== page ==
Chancellor Rishi Sunak has announced that millions of households will be eligible to receive energy bill rebates of up to £350 to help ease the burden of rising prices.
The move comes after energy sector watchdog, Ofgem, indicated that bills will increase by £693 per year from April, with the energy price cap going up from £1,278 to £1,971.
Sunak suggested that even individuals on “middle incomes” would “feel the pinch” and so targeted help measures were necessary.
All households in England, Wales and Scotland will be able to receive a £200 rebate from October, while from April a £150 council tax rebate will go to around 80 per cent of homes in England which sit in council tax bands A to D.
The energy bills rebate will provide around 28 million households with an upfront discount on their bills, with suppliers applying that discount to domestic electricity consumers from October. The costs will be covered by the government.
The discount will be recovered from people’s bills in equal £40 instalments over a five-year period from 2023, by which point ministers hope that wholesale gas prices will have subsided. Meanwhile, the council tax rebate will not need to be repaid.
Sunak said that the measures would help “take the sting” out of rising energy prices and help households “adjust” to higher costs.
The rebate scheme will be backed by a £9 billion help package from the government, funded through £5.5 billion and repaid by the £40 instalments on people's bills over the next five years.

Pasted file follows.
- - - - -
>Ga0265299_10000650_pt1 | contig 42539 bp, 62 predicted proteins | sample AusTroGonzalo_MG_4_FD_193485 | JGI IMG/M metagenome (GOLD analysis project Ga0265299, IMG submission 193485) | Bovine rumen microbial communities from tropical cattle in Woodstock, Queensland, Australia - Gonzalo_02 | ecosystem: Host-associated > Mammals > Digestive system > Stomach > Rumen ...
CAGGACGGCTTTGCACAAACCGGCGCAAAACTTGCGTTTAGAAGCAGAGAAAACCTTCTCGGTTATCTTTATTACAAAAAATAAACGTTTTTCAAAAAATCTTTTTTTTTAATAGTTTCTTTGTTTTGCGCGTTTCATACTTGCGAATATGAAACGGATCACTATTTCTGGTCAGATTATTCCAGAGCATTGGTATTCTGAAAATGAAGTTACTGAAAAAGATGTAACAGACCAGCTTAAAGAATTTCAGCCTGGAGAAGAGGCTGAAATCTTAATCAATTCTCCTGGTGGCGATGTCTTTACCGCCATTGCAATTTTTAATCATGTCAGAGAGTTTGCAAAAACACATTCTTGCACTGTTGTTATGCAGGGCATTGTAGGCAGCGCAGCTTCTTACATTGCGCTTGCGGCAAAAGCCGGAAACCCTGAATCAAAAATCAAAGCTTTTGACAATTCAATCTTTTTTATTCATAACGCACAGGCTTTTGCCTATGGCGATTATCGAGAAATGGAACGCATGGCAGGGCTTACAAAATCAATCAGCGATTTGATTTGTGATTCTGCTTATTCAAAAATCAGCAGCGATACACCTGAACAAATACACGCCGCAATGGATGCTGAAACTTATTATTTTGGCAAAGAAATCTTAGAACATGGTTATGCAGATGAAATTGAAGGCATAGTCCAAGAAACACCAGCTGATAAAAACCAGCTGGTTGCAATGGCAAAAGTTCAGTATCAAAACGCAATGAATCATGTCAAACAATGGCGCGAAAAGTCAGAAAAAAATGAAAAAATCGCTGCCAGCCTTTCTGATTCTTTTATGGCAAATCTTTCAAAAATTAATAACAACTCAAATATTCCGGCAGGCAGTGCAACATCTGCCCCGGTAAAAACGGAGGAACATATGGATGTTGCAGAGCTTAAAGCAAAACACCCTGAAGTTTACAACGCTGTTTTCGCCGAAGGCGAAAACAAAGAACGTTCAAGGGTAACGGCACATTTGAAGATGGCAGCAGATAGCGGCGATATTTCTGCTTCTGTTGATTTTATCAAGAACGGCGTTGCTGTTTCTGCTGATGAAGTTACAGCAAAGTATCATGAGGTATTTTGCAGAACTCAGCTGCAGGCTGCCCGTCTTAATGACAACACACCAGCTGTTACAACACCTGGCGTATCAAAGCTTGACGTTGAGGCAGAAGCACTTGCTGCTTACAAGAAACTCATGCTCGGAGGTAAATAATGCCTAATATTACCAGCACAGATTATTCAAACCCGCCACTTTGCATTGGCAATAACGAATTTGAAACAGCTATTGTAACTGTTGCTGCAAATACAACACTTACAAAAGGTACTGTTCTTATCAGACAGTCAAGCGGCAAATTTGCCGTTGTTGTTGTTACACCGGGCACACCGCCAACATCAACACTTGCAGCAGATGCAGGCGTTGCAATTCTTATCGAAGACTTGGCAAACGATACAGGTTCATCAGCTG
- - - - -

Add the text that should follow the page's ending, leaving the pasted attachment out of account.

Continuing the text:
The chancellor opted to stop short on cutting the five per cent VAT rate on energy bills which some Conservative and opposition MPs had clamoured for, saying that it would disproportionately help richer households.
Meanwhile, the Bank of England has upped interest rates to 0.5 per cent to attempt to ease price rises, in what was the first successive rates increase for almost 20 years. The Bank’s Monetary Policy Committee voted with a majority of five to four for the rise, with the minority favouring a larger increase of 0.75 per cent.
Speaking separately to the BBC about the recent partygate controversy, Sunak said that prime minister Boris Johnson had his “full support” but acknowledged that the saga had damaged the trust of the public in government.
He said: “I can appreciate people's frustration. And I think it's now the job of all of us in government, all politicians, to restore people's trust.”
Sunak also denied that he was planning his own bid for the Conservative leadership, insisting that he was focused on his current role and tackling the cost-of-living crisis.
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